Articles from Randy Holmes-Farley

  1. Refractometers And Salinity Measurement

    Salinity is one of the most important parameters measured in reef aquaria. It controls not only the salt balance between an organism and its surrounding environment, but also the levels of a host of ions in seawater that aquarists neither measure nor control independently. Consequently, aquarists must monitor salinity to ensure that organisms are not stressed by moving between aquaria of potentially different salinity, and that the salinity of the aquarium itself is controlled within ranges...
  2. pH And The Reef Aquarium

    For many aquarists, pH is not something that they have much experience with aside from their aquarium. For many, pH is almost a black box measurement: something to be considered, but whose physical meaning makes little sense to them. This article will describe pH in an intuitive way (as opposed to a more rigorous, mathematical way that I have used in previous articles). While plenty of chemical mathematics can be used to determine some of the interrelationships between various water...
  3. What is Alkalinity?

    Most reefkeepers know they need to measure alkalinity, and most know it has something to do with carbonate. But what is alkalinity exactly? Why is it important? How is it measured? This article will answer those questions and give you all of the information that you need to fully understand one of the most important chemical parameters in our reef aquaria.

    Along with calcium, many corals also use “alkalinity” to form their skeletons, which are composed primarily of calcium carbonate. It is...
  4. Phosphate in the Reef Aquarium

    The phosphorus atom is one of living matter’s basic building blocks. It is present in every living creature and in the water of every reef aquarium. Unfortunately, it is often present in excess in reef aquaria and that excess has the potential to cause at least two substantial problems for reefkeepers. The first is that phosphate is often a limiting nutrient for algae growth, so when elevated it can permit excessive growth of undesirable algae (potentially including the zooxanthellae inside...
  5. Nitrate in the Reef Aquarium

    Introduction

    Nitrate is an ion that has long dogged aquarists. It is typically formed in aquaria through the digestion of foods, and in many aquaria it builds up and can be difficult to keep at natural levels. In the past, many aquarists performed water changes with nitrate reduction as one of the primary goals. Fortunately, we now have a wide array of ways to keep nitrate in check, and modern aquaria suffer far less from elevated nitrate than they have in the past. In some case, aquarists...
  6. The Many Methods for Supplementing Calcium and Alkalinity

    There is no aspect of reef aquarium chemistry more important than calcium and alkalinity. Many of my previous articles have described various aspects of these systems in detail. In reading those articles, aquarists will note one pervasive theme: that maintaining appropriate levels of each are very important.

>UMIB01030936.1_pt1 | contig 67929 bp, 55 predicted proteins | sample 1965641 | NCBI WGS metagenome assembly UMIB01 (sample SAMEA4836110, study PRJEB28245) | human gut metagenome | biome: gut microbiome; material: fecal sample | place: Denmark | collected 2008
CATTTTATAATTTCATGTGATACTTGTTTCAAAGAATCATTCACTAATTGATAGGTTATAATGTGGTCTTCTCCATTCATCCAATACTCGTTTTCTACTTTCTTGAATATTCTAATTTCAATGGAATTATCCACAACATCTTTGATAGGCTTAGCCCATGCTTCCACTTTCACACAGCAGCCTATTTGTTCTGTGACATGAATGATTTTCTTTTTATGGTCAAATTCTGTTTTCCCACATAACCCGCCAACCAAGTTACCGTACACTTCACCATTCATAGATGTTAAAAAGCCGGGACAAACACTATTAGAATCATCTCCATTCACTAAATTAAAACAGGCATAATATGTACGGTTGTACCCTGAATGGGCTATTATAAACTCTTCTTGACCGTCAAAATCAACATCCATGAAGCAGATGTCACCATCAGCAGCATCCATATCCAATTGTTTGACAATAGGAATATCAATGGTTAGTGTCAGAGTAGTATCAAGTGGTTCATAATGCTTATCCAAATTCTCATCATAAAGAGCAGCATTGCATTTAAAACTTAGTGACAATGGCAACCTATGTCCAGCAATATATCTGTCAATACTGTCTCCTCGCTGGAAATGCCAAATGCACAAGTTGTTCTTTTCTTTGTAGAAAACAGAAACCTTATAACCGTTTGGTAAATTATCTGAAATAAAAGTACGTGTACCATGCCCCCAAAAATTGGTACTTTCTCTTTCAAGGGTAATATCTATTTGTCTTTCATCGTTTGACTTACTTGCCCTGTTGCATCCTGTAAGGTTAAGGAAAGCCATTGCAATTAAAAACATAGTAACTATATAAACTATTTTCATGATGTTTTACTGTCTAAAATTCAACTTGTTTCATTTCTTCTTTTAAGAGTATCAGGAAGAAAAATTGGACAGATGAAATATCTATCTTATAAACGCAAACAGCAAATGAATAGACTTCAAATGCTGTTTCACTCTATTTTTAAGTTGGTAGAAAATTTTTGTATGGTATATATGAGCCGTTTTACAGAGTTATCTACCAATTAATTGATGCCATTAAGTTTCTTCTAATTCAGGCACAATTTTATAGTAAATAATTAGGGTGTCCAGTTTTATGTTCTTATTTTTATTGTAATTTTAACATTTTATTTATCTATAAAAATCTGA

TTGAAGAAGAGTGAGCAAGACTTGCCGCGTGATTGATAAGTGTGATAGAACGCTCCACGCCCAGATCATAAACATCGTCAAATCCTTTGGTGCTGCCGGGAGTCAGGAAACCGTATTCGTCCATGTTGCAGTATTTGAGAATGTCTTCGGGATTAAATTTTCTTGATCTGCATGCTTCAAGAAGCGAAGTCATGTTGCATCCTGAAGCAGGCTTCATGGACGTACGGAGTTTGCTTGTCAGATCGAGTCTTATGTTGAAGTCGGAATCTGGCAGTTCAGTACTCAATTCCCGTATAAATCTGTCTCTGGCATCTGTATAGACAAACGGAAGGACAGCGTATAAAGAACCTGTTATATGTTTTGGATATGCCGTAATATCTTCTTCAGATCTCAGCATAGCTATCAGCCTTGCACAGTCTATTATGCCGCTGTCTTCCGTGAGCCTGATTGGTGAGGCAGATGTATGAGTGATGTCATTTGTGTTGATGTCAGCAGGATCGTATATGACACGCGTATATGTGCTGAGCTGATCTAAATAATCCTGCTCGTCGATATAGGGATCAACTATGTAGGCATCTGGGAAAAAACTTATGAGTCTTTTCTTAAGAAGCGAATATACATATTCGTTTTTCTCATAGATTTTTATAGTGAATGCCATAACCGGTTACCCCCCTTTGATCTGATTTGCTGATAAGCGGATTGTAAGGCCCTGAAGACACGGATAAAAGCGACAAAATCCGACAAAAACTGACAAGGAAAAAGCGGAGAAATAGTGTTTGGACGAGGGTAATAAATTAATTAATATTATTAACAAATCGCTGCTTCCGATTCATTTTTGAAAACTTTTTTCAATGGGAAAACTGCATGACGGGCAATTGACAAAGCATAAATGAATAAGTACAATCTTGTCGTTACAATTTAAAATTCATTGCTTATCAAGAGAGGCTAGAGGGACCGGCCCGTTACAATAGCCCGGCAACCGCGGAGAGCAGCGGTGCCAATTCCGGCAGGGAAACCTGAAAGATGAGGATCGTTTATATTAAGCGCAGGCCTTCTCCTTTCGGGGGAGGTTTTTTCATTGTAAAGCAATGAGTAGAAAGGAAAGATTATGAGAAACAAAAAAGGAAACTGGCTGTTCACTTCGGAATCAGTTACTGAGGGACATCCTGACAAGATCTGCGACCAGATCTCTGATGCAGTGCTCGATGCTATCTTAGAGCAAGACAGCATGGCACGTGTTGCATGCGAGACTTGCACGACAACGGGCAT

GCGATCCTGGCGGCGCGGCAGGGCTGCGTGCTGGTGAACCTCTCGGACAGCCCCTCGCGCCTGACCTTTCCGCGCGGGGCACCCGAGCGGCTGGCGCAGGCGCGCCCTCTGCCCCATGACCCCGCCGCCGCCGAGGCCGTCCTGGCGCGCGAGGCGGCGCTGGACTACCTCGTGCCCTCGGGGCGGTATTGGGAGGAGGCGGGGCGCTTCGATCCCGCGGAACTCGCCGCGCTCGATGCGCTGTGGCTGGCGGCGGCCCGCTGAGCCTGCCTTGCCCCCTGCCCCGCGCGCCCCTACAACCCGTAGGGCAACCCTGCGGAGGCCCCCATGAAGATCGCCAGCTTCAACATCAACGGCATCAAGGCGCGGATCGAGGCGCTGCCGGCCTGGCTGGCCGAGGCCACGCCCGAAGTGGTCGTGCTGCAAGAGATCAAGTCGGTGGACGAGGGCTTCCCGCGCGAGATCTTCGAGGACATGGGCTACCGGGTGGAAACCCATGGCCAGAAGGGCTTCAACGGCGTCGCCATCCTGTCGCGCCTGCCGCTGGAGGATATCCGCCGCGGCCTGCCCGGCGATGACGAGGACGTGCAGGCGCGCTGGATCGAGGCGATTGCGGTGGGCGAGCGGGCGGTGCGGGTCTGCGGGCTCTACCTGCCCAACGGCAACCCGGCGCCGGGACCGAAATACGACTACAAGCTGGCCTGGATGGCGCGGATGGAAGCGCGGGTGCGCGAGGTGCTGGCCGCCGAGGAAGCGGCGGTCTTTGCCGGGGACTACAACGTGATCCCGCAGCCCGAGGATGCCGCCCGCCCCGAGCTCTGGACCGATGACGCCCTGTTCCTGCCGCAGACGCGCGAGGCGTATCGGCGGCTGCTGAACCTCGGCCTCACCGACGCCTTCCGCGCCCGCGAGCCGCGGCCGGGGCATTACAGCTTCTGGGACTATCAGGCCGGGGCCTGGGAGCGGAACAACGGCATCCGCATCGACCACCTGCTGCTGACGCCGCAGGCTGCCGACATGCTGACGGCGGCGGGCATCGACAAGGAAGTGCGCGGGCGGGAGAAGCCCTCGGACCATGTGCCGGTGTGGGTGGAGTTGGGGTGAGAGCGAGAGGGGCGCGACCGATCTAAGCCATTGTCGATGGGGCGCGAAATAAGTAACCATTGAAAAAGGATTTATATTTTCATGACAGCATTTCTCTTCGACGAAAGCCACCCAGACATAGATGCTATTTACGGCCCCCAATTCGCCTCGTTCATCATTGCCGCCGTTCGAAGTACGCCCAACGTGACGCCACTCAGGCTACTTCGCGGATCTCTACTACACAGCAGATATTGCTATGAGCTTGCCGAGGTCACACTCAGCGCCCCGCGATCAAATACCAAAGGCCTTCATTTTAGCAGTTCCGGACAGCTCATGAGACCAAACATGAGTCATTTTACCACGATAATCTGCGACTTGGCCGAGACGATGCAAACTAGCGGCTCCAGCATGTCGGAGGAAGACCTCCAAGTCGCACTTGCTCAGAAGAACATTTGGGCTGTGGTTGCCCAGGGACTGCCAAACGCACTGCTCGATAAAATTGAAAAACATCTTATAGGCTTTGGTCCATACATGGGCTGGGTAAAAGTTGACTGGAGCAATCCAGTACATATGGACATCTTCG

Moreover, the easiest way to ensure that things do not go seriously wrong in adding these to the aquarium is to use additives that have balanced amounts of calcium and alkalinity. For...
  7. A DIY Alkalinity Test

    Alkalinity is one of the most important measurements that a reef aquarist can make. It can become rapidly depleted in many aquaria, requiring frequent measurement in order to maintain stable levels.

    While hobby test kits for alkalinity can be simple to use, some aquarists find them either tedious to perform, expensive, or of questionable accuracy. This article details how one can perform DIY alkalinity tests that do not involve visualizing color changes, should be appropriately accurate,...
  8. My Triton Testing Results

    There are many different ions in seawater, and as reef aquarists we generally only test for a small number of these. Calcium, magnesium, “alkalinity”, nitrate, phosphate, and ammonia, for example, are relatively easy for hobbyists to test at home using kits. Other ions, however, are more difficult to evaluate because they are present at such low concentrations or are otherwise difficult to detect. Even if there was a suitable kit for every ion in seawater, buying several dozen kits would...
  9. Optimal Parameters for a Coral Reef Aquarium: By Randy Holmes-Farley

    Optimal Parameters for a Coral Reef Aquarium

    One of the main roles of an aquarist with a coral reef aquarium is to ensure that the conditions are right for their tank inhabitants. There are many different attributes of the aquarium that need to be controlled, including lighting, water flow, temperature, and the concentrations of the many chemicals in the water. This article focuses on water chemistry issues, showing my recommendations for the most important of the various chemical...
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